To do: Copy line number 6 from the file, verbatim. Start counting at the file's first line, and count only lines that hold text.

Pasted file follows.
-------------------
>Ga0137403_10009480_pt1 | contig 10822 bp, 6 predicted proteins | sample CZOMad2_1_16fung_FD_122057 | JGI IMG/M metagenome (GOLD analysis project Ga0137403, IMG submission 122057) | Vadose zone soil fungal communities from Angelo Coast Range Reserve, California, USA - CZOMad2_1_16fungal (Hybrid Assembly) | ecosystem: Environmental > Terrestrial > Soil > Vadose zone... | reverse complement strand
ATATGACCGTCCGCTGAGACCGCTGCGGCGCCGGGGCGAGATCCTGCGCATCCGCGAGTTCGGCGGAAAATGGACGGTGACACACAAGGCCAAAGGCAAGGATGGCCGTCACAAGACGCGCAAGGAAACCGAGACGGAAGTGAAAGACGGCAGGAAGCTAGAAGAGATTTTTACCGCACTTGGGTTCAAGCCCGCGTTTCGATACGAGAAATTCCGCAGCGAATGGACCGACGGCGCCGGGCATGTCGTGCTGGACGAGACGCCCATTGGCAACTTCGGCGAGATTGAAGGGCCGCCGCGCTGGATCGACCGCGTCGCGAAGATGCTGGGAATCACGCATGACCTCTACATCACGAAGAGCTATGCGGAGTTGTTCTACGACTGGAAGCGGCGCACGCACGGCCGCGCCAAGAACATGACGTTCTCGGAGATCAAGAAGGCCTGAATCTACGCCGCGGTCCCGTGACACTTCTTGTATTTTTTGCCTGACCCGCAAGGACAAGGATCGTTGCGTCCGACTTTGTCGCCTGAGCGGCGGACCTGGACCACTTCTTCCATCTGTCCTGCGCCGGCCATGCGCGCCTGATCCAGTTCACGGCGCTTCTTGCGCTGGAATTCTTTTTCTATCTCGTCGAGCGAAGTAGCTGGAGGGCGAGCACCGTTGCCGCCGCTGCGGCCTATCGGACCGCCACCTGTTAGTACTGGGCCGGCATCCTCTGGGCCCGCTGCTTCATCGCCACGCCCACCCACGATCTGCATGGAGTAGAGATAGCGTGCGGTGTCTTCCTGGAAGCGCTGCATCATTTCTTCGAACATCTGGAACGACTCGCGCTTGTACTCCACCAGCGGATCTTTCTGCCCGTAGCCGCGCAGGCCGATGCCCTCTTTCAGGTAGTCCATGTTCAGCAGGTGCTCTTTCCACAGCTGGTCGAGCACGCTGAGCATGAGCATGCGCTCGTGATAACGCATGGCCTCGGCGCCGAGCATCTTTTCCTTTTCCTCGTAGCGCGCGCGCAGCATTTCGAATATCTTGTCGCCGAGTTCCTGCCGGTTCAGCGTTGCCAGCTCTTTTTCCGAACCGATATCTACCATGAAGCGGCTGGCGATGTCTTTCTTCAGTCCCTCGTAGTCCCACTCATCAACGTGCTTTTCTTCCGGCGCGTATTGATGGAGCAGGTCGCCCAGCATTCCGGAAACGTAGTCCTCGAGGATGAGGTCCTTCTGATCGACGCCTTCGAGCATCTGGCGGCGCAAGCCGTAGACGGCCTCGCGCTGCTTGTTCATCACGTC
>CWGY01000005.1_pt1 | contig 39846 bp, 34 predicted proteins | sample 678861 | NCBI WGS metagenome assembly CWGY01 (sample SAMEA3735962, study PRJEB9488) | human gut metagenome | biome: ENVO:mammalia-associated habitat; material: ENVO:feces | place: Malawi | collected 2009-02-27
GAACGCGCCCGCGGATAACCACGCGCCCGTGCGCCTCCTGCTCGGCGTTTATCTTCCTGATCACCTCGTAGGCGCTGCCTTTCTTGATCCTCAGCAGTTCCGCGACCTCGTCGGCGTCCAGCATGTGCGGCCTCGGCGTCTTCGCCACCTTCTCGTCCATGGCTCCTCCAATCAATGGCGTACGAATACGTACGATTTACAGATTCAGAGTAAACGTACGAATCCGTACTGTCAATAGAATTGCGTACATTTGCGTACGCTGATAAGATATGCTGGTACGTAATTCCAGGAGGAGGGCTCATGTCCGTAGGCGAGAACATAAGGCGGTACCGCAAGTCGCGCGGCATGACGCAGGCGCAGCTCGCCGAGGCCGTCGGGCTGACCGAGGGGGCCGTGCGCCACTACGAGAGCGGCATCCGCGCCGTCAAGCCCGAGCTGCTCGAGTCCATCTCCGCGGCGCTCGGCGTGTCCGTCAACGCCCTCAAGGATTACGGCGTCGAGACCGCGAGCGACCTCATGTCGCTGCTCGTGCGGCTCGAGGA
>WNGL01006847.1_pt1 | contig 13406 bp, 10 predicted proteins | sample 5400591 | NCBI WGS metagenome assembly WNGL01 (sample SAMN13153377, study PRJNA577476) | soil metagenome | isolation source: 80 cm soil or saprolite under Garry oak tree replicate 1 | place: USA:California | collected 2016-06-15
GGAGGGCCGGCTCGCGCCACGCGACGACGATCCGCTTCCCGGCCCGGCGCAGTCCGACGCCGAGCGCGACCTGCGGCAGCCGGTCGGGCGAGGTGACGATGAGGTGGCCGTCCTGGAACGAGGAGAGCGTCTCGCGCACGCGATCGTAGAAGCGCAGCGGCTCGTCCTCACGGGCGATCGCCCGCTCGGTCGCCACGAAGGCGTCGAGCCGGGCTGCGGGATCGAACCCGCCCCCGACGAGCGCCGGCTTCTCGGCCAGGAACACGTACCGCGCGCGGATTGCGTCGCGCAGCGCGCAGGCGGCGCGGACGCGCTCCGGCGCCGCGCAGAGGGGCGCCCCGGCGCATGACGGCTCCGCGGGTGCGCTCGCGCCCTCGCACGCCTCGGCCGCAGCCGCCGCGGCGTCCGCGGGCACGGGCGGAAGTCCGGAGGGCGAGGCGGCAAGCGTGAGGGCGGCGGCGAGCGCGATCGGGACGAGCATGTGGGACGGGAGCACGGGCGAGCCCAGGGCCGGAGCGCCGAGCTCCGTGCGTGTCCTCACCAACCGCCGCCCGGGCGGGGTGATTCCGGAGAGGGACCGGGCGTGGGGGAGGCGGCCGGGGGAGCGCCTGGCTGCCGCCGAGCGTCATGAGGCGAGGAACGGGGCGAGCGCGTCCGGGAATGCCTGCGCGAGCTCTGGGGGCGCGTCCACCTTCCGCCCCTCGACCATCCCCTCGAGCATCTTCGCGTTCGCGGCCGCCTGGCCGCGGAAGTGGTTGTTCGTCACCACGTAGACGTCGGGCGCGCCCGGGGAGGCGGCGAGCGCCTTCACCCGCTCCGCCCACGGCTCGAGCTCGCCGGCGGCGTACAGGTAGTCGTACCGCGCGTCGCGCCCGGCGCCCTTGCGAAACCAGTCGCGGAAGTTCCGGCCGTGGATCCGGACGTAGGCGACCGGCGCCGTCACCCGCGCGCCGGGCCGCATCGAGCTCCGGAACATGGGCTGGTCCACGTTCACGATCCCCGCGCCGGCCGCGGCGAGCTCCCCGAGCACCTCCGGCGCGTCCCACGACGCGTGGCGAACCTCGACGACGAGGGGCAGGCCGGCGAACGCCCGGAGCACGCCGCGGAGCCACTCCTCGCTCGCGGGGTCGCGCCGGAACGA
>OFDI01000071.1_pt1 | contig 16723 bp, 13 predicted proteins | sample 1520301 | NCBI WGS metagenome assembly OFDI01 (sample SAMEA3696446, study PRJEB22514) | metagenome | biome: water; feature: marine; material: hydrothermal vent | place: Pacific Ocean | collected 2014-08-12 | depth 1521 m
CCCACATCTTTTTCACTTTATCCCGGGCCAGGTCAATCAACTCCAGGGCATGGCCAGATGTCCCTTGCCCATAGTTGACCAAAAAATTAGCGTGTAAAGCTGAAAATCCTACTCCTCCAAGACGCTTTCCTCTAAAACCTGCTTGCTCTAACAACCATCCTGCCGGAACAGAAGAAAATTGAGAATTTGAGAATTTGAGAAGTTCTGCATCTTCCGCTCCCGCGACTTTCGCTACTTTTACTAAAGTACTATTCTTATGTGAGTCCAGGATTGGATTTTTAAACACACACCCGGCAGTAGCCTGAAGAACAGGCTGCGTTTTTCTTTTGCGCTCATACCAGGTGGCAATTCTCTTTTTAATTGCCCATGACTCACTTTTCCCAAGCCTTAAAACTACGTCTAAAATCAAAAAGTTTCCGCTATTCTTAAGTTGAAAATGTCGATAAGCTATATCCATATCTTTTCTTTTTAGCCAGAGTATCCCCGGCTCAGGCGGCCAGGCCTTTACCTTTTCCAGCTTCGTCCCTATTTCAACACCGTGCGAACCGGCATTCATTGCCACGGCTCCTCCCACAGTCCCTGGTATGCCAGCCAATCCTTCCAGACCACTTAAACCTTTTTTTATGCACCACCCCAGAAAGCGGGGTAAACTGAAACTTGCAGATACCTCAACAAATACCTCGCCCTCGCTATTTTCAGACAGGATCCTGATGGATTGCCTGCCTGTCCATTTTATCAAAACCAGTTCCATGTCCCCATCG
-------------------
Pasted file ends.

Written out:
GGAGGGCCGGCTCGCGCCACGCGACGACGATCCGCTTCCCGGCCCGGCGCAGTCCGACGCCGAGCGCGACCTGCGGCAGCCGGTCGGGCGAGGTGACGATGAGGTGGCCGTCCTGGAACGAGGAGAGCGTCTCGCGCACGCGATCGTAGAAGCGCAGCGGCTCGTCCTCACGGGCGATCGCCCGCTCGGTCGCCACGAAGGCGTCGAGCCGGGCTGCGGGATCGAACCCGCCCCCGACGAGCGCCGGCTTCTCGGCCAGGAACACGTACCGCGCGCGGATTGCGTCGCGCAGCGCGCAGGCGGCGCGGACGCGCTCCGGCGCCGCGCAGAGGGGCGCCCCGGCGCATGACGGCTCCGCGGGTGCGCTCGCGCCCTCGCACGCCTCGGCCGCAGCCGCCGCGGCGTCCGCGGGCACGGGCGGAAGTCCGGAGGGCGAGGCGGCAAGCGTGAGGGCGGCGGCGAGCGCGATCGGGACGAGCATGTGGGACGGGAGCACGGGCGAGCCCAGGGCCGGAGCGCCGAGCTCCGTGCGTGTCCTCACCAACCGCCGCCCGGGCGGGGTGATTCCGGAGAGGGACCGGGCGTGGGGGAGGCGGCCGGGGGAGCGCCTGGCTGCCGCCGAGCGTCATGAGGCGAGGAACGGGGCGAGCGCGTCCGGGAATGCCTGCGCGAGCTCTGGGGGCGCGTCCACCTTCCGCCCCTCGACCATCCCCTCGAGCATCTTCGCGTTCGCGGCCGCCTGGCCGCGGAAGTGGTTGTTCGTCACCACGTAGACGTCGGGCGCGCCCGGGGAGGCGGCGAGCGCCTTCACCCGCTCCGCCCACGGCTCGAGCTCGCCGGCGGCGTACAGGTAGTCGTACCGCGCGTCGCGCCCGGCGCCCTTGCGAAACCAGTCGCGGAAGTTCCGGCCGTGGATCCGGACGTAGGCGACCGGCGCCGTCACCCGCGCGCCGGGCCGCATCGAGCTCCGGAACATGGGCTGGTCCACGTTCACGATCCCCGCGCCGGCCGCGGCGAGCTCCCCGAGCACCTCCGGCGCGTCCCACGACGCGTGGCGAACCTCGACGACGAGGGGCAGGCCGGCGAACGCCCGGAGCACGCCGCGGAGCCACTCCTCGCTCGCGGGGTCGCGCCGGAACGA